It was a hot summer in 2000. I was about to be a senior in high school, and as was common at the time, there was a group of my friends at a particular buddies’ house because he had all of the cool toys and parents who were rarely home. The Mountain Dew flowed like water, the junk food wrappers piled high, and our laughter echoed into the night while we smashed the crap out of each other on a variety of titles that I remain nostalgic about to this day. I’m looking at you, Perfect Dark…
There was a pool out back, a hot tub, and a roof that extended *just* far enough out over the deck for us to foolishly launch ourselves from the roof into the pool. It was a recipe for a nearly perfect summer. One particular night, we were all properly hopped up on sugar and pizza, but one friend in particular was not invested in the group. As was befitting a group of young men, we left him to his devices and continued to pound the controllers and use swear words whose meanings we couldn’t really understand, we just knew they sounded ‘cool’ when we said them.
Slowly, over the course of the night, this one particular boy remained reclusive in his parents’ office. One by one, the others went in to check on him and never came back. Eventually, there were only about three of us in the living room, so I decided to go check on what was going on. Perhaps get a glimpse of why these guys were away for so long, or even just verify that they had passed out so we knew they weren’t coming back, and could continue on without them.Imagine my surprise when I see the first guy staring at his computer in a trance, and four others huddled around behind him, talking about the game he was playing. I came closer, looked at his screen, and was immediately enthralled myself. The game was Diablo II, and from that moment on, I knew I needed a PC that could run it.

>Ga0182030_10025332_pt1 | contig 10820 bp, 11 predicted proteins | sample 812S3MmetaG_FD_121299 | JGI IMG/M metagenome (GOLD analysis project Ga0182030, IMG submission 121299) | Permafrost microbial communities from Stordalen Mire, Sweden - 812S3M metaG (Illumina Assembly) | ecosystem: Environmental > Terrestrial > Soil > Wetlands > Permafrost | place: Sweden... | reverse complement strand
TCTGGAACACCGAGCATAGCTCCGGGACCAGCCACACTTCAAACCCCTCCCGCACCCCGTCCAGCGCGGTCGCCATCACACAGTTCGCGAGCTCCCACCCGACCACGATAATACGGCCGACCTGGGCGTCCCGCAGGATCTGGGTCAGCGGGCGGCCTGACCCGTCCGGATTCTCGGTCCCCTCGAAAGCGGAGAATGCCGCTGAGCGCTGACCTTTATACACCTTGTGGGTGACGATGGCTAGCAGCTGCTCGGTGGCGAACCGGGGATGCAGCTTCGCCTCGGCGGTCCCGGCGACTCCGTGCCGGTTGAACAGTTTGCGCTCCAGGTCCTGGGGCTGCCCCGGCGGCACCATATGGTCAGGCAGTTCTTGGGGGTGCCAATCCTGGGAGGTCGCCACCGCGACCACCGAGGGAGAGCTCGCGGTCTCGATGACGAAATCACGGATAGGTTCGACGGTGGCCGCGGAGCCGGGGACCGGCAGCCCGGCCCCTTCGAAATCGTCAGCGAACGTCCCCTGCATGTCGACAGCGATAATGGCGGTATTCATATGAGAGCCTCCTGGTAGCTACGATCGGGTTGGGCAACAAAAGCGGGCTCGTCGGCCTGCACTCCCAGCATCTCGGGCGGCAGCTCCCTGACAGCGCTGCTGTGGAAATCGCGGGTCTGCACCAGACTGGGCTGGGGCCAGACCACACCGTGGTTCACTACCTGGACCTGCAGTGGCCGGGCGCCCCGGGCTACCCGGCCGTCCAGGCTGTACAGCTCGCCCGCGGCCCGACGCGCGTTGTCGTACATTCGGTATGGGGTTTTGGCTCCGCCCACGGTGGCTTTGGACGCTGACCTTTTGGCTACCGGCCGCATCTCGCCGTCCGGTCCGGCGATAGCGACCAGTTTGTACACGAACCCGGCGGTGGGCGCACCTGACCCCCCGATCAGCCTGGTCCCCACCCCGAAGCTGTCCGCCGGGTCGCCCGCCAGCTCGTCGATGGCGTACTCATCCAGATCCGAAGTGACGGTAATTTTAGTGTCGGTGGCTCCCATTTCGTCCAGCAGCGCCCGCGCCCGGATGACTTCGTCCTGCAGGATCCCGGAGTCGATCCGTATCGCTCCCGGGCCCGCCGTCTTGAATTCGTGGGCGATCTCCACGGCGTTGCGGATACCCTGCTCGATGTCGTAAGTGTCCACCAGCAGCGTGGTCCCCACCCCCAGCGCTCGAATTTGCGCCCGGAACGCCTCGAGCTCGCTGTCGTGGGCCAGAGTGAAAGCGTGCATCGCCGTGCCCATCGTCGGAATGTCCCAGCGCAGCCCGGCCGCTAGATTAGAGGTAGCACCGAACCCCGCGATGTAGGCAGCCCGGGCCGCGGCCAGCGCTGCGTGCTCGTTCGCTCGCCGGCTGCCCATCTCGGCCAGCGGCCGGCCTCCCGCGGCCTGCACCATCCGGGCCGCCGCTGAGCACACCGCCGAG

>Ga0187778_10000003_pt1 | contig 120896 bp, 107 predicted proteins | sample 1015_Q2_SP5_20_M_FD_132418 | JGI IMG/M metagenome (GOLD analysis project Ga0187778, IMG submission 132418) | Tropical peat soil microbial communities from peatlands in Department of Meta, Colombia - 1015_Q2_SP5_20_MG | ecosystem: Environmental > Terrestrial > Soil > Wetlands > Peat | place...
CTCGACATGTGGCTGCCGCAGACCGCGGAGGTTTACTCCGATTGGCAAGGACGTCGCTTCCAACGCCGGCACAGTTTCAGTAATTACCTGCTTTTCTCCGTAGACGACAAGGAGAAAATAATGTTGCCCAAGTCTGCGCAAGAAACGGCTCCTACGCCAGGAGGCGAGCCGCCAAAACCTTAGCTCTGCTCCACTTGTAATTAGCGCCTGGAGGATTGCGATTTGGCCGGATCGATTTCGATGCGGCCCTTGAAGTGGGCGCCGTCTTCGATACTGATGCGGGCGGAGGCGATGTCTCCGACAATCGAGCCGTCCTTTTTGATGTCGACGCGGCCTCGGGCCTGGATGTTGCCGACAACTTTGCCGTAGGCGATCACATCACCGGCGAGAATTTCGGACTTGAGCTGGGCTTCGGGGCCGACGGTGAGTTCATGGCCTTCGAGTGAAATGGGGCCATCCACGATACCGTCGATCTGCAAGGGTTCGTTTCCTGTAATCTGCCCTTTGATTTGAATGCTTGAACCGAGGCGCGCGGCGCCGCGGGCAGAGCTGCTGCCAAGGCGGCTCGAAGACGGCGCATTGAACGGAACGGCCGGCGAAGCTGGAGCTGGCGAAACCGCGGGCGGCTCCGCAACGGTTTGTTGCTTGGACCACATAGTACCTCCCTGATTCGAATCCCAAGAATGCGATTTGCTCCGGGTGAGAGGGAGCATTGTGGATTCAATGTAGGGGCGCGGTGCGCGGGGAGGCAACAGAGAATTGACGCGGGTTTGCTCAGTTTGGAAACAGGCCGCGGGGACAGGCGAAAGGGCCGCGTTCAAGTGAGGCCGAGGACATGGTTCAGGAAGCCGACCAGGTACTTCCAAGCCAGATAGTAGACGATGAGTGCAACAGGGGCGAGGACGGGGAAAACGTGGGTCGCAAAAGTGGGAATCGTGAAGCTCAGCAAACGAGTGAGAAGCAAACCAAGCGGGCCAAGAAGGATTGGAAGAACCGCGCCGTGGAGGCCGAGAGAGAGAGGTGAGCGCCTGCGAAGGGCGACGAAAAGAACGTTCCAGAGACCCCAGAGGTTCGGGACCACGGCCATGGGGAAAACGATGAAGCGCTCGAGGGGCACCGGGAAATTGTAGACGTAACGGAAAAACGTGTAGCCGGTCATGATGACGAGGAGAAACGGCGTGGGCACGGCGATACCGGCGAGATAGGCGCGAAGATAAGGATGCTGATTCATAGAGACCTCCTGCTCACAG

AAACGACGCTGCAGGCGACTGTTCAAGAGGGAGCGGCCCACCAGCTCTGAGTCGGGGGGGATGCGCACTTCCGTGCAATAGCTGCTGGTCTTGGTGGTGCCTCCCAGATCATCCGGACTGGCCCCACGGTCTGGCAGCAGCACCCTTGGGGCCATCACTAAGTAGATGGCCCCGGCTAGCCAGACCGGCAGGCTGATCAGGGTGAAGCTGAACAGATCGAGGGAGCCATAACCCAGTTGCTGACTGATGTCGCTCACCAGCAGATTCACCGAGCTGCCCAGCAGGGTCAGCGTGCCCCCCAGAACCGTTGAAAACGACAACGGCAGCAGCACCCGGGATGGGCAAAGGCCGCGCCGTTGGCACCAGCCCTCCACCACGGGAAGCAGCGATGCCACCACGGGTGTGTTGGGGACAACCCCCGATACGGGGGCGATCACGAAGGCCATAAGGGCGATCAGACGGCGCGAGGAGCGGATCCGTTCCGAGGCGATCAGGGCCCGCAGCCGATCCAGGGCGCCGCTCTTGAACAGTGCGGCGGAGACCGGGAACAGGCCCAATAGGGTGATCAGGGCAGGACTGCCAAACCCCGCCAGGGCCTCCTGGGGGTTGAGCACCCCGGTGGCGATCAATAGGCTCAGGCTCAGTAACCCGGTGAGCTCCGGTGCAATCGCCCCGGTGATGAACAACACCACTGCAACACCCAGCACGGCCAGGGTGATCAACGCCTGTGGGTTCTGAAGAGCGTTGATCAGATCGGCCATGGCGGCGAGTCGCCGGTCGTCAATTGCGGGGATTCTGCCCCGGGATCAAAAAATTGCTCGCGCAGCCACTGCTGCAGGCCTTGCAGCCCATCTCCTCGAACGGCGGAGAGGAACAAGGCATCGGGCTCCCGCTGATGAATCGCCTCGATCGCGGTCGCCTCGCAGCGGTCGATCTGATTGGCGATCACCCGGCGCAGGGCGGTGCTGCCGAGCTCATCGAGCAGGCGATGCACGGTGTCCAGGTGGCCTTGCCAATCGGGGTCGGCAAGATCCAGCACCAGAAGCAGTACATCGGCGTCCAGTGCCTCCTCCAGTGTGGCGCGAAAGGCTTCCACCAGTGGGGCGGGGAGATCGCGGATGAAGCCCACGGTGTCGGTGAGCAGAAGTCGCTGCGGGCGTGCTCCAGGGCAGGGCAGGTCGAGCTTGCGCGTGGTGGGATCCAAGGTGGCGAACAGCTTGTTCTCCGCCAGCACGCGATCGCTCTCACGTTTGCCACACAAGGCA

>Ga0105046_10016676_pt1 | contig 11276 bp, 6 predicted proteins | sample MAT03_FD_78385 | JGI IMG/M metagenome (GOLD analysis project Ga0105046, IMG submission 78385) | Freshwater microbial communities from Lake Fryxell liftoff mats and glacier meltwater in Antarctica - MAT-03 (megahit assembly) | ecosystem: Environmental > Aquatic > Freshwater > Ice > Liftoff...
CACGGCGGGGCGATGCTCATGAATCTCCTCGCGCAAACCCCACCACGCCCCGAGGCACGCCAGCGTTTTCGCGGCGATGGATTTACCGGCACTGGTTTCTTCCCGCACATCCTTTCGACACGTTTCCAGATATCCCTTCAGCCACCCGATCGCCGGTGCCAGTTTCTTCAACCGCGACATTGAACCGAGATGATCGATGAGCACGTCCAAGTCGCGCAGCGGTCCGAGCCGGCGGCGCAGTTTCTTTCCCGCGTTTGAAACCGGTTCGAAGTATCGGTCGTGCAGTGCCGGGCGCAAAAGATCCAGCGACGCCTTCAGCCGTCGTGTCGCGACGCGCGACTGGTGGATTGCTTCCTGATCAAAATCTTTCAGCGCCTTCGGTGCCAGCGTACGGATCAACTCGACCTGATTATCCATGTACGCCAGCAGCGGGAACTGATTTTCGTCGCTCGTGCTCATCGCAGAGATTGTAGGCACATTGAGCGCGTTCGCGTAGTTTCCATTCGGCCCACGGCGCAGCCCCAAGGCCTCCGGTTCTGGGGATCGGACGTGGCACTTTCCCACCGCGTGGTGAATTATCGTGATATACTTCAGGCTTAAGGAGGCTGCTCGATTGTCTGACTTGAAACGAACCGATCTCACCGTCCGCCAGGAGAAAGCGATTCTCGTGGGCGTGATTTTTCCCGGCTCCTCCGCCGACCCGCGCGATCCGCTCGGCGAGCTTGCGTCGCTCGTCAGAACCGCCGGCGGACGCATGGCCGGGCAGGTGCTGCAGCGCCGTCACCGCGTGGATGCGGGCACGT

The rest of the summer went by in a flash with more soda pop and crazy junk food nights than I can readily remember. Eventually the group dispersed, and we all went our separate ways. But that game has always had a special place in my nostalgia library. So, you can imagine my shock and glee at the announcement of Diablo III in 2008.
Unfortunately, by its release date in 2012, Blizzard Entertainment and Activision in particular had managed to mutilate it and destroy any nostalgia that it brought to the table. First off, the game required an internet connection. This was, of course, because Blizzard wanted to integrate all of their games into the fledgling Battle.net desktop app, and that required a connection.
OUTRAGE! BETRAYAL! HOW… HOW COULD YOU, BLIZZARD!?
People flew off the handle with that announcement alone, but the following one was the one that made me lose my proverbial shit. They were going to have an online auction house… using real currency to buy in-game gear.
Wow. Now you’ve sold your souls. Not only will I never play that game, I will never play another Blizzard title ever AGAIN! HAVE AT YOU, VILLAINS! Well, suffice it to say that my (And most others’) bravado was short-lived, because I was a hopeless WoW addict and I loved StarCraft. I did abstain from Diablo III for a long time, however. I found the online auction house to not only be… questionable from its very inception, but the idea of people using real life money to buy digital items from other players was just too much for me to handle. My primary beef with the auction house was that I felt it destroyed the integrity of the game, and made it pointless. Why, in a game designed to be all about smashing things and getting shiny loot… would you put in an auction house that people could use to skip the smashing of things to get the shiny loot? Now you just have people running around farming gold all day long so they can buy the legendary items for sale on the AH for exorbitant prices. Yeah. That’s fun. Sounds an awful lot like sitting on my ass for 8 hours a day at work, so I can get paid, only to hand all of my money over to someone else so I can have nice things too. Except that game is called MY LIFE. It doesn’t exactly motivate me to play this video game, savvy?